Schrum Reflects Upon Lyceums
Dr. Steven Schrum reflects upon his Lyceum earlier this year and what it’s like to be a secondary educator and scholar.
This past November, I was blessed with the opportunity to share some of my research in one of our faculty lyceums. Part of the Faith and Culture series, these lyceums are one of the truly unique features of our school. At each lyceum, a faculty member is invited to share part of his or her scholarship with the entire Cambridge community. In my lyceum, I explored how seventeenth century England’s King Charles II wrestled with his country’s past and attempted to reshape his subjects’ memories of the previous twenty years of civil war and upheaval.
When I first came to Cambridge from the world of higher education, I was worried that one of the things I would miss would be my research. While I see teaching as my main calling, I also love research. I have many fond memories of working in archives in London and The Hague. Teaching at Cambridge, however, has not meant abandoning my work.
I enjoyed having the opportunity to revisit some of my research from graduate school for the lyceum. Although I regularly incorporate parts of my research into my daily teaching, we have a busy schedule and there is only so much class time to devote to early modern English history. While I could easily spend all year talking about the Tudors and the Stuarts with my tenth grade students, I also have about five centuries worth of other material that I we need to cover.
One of the unique things about the lyceums is that the audience is not just our students or faculty, but parents and friends of the school. I enjoyed having the opportunity to chat with the parents of several of our recent alumni at my lyceum. Even though their children have graduated, they are still active in the intellectual life of the school.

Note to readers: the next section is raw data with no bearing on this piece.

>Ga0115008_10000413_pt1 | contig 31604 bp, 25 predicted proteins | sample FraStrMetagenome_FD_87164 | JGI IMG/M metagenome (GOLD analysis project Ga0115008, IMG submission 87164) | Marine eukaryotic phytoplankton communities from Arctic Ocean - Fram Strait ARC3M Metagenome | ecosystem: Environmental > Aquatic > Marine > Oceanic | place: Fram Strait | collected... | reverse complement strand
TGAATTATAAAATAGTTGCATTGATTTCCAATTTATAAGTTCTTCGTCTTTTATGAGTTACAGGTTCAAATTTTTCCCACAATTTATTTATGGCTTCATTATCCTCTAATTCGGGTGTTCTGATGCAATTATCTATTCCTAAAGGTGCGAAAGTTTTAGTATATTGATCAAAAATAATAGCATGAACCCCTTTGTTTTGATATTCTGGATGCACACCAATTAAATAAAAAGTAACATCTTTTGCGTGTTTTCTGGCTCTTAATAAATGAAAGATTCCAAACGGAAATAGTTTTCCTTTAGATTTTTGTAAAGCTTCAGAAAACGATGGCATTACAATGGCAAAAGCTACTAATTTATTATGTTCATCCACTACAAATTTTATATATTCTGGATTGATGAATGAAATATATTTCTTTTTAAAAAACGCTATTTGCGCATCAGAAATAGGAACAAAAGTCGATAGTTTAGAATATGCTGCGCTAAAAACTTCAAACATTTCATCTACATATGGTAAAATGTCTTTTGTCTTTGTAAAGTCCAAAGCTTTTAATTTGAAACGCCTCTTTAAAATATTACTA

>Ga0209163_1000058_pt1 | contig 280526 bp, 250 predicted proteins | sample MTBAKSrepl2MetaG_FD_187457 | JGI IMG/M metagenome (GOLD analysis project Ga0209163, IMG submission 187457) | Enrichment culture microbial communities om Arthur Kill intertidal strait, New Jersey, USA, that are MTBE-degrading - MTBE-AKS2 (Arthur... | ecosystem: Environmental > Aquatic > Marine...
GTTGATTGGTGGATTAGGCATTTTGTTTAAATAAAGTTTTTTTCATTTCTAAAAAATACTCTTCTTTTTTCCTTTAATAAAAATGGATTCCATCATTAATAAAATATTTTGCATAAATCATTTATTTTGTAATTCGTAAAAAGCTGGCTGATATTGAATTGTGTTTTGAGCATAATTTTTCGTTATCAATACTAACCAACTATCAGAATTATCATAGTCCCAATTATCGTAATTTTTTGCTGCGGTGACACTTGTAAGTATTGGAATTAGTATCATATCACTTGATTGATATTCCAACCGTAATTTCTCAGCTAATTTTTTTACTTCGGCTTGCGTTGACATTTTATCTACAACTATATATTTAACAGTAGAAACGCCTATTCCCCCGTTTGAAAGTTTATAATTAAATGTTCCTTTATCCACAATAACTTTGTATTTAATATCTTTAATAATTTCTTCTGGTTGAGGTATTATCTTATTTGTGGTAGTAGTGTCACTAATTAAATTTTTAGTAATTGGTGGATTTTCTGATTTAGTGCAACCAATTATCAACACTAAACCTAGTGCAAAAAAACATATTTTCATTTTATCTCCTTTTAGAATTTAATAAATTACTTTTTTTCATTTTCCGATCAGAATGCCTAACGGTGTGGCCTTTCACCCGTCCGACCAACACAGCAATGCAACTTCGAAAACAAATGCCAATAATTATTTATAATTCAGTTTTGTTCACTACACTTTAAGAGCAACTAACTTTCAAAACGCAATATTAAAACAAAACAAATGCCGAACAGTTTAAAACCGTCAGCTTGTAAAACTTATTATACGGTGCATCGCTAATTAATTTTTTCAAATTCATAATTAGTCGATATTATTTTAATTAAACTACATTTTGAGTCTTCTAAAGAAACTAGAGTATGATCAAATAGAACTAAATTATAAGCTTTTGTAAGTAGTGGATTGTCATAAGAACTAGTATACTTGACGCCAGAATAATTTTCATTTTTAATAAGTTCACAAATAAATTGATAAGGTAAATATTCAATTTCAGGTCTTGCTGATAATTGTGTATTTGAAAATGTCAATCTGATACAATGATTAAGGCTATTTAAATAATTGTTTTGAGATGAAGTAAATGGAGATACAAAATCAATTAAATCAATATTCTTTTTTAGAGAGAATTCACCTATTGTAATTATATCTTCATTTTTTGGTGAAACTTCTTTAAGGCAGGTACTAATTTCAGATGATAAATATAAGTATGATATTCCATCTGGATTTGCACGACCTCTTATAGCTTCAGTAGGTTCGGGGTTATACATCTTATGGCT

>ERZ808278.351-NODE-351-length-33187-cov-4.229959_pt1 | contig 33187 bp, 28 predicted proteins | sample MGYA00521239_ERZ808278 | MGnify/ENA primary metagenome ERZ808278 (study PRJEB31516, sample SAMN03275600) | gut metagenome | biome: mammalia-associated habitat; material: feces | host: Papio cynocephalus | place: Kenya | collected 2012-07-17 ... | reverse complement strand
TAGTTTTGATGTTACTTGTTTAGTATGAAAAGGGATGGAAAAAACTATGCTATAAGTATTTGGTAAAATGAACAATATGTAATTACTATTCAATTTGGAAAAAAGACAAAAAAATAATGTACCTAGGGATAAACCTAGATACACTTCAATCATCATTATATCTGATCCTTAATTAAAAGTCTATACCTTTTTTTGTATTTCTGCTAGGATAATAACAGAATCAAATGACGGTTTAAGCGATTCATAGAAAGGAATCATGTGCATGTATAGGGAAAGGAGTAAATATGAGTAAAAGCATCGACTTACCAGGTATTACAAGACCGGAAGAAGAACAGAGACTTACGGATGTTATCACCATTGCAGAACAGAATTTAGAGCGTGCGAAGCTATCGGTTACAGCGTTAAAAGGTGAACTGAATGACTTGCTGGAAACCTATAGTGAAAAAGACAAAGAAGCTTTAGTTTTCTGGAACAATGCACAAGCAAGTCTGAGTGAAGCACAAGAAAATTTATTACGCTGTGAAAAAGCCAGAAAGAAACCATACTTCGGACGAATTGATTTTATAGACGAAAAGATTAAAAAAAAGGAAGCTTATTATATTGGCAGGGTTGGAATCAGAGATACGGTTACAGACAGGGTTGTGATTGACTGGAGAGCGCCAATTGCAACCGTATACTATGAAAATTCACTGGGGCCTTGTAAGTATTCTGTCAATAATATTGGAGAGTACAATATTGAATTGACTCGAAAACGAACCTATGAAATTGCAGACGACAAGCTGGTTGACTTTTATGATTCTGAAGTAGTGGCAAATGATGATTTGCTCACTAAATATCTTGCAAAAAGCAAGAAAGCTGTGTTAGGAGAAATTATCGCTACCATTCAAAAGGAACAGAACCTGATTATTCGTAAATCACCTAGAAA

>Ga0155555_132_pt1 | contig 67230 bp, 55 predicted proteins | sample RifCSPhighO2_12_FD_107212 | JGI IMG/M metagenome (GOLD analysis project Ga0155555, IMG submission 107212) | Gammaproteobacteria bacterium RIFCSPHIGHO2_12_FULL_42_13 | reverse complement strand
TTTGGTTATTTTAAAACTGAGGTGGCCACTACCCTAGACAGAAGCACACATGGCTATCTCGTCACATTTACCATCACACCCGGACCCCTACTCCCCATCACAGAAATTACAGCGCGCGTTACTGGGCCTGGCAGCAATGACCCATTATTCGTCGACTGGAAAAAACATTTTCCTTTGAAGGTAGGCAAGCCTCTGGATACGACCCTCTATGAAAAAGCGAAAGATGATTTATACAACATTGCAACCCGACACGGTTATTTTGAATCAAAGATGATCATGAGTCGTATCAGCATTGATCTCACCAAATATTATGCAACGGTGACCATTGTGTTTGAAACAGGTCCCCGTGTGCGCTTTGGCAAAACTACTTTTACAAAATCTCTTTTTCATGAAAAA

Before joining Cambridge, I taught at several universities in the St. Louis area. During the decade I spent studying for my doctorate and teaching college students, I attended countless public lectures similar to our lyceums. At those schools such events are an everyday occurrence and an important part of the intellectual life of the university.
However, while public lectures are commonplace at universities, I cannot imagine that there are many high schools besides Cambridge that offer their students such opportunities. We never had anything remotely like the lyceums when I was a high school student. My teachers’ love for their academic disciplines was certainly on regular display in the classroom, but they never had a venue like the lyceum to discuss their own interests.
Cambridge’s lyceums serve as an important reminder that all our faculty are not just teachers, but also scholars. At lyceums, I have had the opportunity to learn about topics ranging from poetic vision to quantum physics. I am always reminded of how truly talented my colleagues are. I know when I was a high school student, I certainly never thought of my teachers as scholars. It is easy to forget that our faculty are, especially as we speed towards the end of the year and get caught up in the day to day hustle and bustle of homework and exams.
The lyceums are always a highlight of the Cambridge calendar and I look forward to our attending our next lyceum this week presented by Professor Hannah Nelson.